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Subject: For the Meeple, by the Meeple (Review of Biblios) rss

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Michael Carpenter
United States
West Virginia
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BOX ART



Players will play the part of an abbot in an attempt to amass the most illustrious library.



QUICK FACTS:
Style of Game: Family, Strategy
Play Time: 30 minutes
Theme: Monks amassing libraries
Number of Players: 2-4
Main Mechanics: Auction/Bidding, Card Drafting, Hand Management, Set Collection
Components: Okay
Weight: Light


THEME AND MECHANISMS:
- I feel identifying a blend in the theme and mechanism for Biblios would be a stretch. Instead, I will explain both the theme and mechanisms for you. The theme involves 2 to 4 players attempting to amass high valued collections of books and items for their library at their monasteries. There are five colors of cards that represent different types of books and other items associated with libraries. A player does not necessarily need the most cards of a color because each color has a range of different numbered cards. There are twists along that the way but the main mechanism is an auction that allows players to win three types of cards (books, gold, or dice manipulation cards).



GAMEPLAY OVERVIEW (In five sentences or less):
During the first of two phases (The Gift Phase)a player will secretly look as the top card of the deck. He or she will then place this card in the auction pile (face-down), the public space (face-up), or give it to themselves (face-down). The player will place as many cards in the public space as necessary according to the number of players in the game, but by the end of the player's turn everyone else will have received a card from the public space and one card will be placed in the auction pile. Once all cards in the deck have been allocated the cards that were placed in the auction pile will now be revealed one at a time and bid on by the players who use the cards they received during the Gift Phase. During the auction players will have the opportunity to manipulate the five dice in the middle of the table that represent how many victory points each corresponding color of card is worth at the end of the game.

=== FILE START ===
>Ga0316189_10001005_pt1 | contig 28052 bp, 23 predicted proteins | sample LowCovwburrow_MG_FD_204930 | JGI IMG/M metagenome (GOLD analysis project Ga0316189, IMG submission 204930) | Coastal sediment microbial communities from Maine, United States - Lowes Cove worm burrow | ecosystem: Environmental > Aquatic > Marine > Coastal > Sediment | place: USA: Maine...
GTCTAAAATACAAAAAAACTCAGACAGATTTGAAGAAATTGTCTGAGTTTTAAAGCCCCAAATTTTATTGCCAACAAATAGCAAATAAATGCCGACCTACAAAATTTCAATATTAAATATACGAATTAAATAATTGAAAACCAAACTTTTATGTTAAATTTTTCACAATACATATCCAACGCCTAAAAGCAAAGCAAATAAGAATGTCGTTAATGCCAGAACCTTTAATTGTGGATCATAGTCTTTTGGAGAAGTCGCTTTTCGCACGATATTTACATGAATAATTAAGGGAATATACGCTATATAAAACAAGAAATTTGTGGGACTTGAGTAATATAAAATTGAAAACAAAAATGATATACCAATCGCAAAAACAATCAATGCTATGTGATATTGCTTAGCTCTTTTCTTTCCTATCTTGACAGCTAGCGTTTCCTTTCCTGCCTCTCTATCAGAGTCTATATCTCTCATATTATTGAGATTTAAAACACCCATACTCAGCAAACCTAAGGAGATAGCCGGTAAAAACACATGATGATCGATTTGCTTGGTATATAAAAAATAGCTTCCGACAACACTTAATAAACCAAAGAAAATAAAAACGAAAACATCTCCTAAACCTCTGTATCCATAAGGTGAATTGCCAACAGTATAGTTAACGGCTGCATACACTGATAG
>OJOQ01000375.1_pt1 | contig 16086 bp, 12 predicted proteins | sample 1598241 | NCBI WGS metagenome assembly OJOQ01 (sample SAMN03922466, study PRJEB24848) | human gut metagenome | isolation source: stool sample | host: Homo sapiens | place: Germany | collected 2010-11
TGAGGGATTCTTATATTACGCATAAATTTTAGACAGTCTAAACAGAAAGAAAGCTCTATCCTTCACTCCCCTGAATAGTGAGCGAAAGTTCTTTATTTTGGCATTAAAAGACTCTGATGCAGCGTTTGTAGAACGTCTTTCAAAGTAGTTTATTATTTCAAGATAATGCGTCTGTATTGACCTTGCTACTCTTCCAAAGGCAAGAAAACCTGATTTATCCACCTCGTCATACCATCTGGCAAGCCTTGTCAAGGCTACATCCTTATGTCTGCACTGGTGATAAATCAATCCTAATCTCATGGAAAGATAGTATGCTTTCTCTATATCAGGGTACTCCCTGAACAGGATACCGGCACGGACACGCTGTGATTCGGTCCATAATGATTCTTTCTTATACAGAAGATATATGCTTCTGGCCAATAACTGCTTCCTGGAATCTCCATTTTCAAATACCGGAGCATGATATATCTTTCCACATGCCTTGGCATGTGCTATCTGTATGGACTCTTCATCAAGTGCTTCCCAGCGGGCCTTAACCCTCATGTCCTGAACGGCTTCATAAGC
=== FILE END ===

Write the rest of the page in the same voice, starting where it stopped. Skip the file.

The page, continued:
Rules Clarification:
- Five colors of cards and five matching dice.
- Dice start on value 3 but may be changed by players who obtain dice manipulation cards (Church Cards).
- Players will compare who has the highest value of their cards of each color and the player with the highest amount wins the matching die and scores the number of points shown on the die.
- Highest score of dice wins the game.

ASSESSMENT


My assessment of board games is broken into three core areas: Depth of Strategy and/or Tactics, Replayability, and Quality of Design.

Depth of Strategy and/or Tactics

Biblios is a filler game so you have to assume there isn't the same amount of strategy as a large game but Biblios definitely offers you some meat. The game is divided into two phases (The Gift Phase and the Auction Phase) so there is a natural require to plan for the second phase during your first phase turns. The planning required during the first phase does something intriguing. On your turn you will reveal multiple cards one at a time. Each time you look at a card you must place that card before you may look at the next card so their is a difficult situation of constantly gambling. Do I take this average card or do I place it elsewhere and hope one of the next cards is better? What makes this more entertaining though, is that you are not simply passing on a card, you are giving it your opponent's or at the very least giving your opponent an opportunity to win it in the auction phase.

During this Gift Phase (first phase) you are attempting to follow a strategy but because their is a large element of random draw, it is hard to create a specific strategy for a particular color. Typically, you will have more of a situation where you decide if you would like to stock up on gold cards (cards with different amounts of money used to buy cards in the auction phase) or let the beginning rounds of the Gift Phase define your approach to obtaining specific colors of cards. You may also use book cards of any color to buy Gold (money) cards during the auction when you are running low on money so while you probably don't purposely take a ton of otherwise useless book cards you can use them for a purpose. A new player may think he or she is receiving a lot of useless cards but in reality every card in the game becomes vital at some point during the game.